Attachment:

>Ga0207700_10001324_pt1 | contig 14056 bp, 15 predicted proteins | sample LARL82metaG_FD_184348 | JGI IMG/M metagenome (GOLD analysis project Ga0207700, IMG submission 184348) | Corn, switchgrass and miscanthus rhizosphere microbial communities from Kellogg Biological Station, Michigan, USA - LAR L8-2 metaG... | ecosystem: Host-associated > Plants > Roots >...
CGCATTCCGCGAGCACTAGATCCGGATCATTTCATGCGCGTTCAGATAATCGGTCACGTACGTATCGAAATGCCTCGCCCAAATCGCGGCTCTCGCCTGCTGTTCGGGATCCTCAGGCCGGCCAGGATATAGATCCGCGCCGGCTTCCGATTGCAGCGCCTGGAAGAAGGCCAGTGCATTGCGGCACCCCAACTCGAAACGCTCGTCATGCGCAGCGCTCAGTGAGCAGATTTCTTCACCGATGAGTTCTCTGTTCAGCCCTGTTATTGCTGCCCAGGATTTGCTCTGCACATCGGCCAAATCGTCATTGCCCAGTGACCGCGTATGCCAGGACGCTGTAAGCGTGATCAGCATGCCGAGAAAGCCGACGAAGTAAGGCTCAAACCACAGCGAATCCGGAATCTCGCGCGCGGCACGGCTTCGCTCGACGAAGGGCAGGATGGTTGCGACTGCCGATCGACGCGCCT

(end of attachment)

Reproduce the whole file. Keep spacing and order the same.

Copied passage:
>Ga0207700_10001324_pt1 | contig 14056 bp, 15 predicted proteins | sample LARL82metaG_FD_184348 | JGI IMG/M metagenome (GOLD analysis project Ga0207700, IMG submission 184348) | Corn, switchgrass and miscanthus rhizosphere microbial communities from Kellogg Biological Station, Michigan, USA - LAR L8-2 metaG... | ecosystem: Host-associated > Plants > Roots >...
CGCATTCCGCGAGCACTAGATCCGGATCATTTCATGCGCGTTCAGATAATCGGTCACGTACGTATCGAAATGCCTCGCCCAAATCGCGGCTCTCGCCTGCTGTTCGGGATCCTCAGGCCGGCCAGGATATAGATCCGCGCCGGCTTCCGATTGCAGCGCCTGGAAGAAGGCCAGTGCATTGCGGCACCCCAACTCGAAACGCTCGTCATGCGCAGCGCTCAGTGAGCAGATTTCTTCACCGATGAGTTCTCTGTTCAGCCCTGTTATTGCTGCCCAGGATTTGCTCTGCACATCGGCCAAATCGTCATTGCCCAGTGACCGCGTATGCCAGGACGCTGTAAGCGTGATCAGCATGCCGAGAAAGCCGACGAAGTAAGGCTCAAACCACAGCGAATCCGGAATCTCGCGCGCGGCACGGCTTCGCTCGACGAAGGGCAGGATGGTTGCGACTGCCGATCGACGCGCCT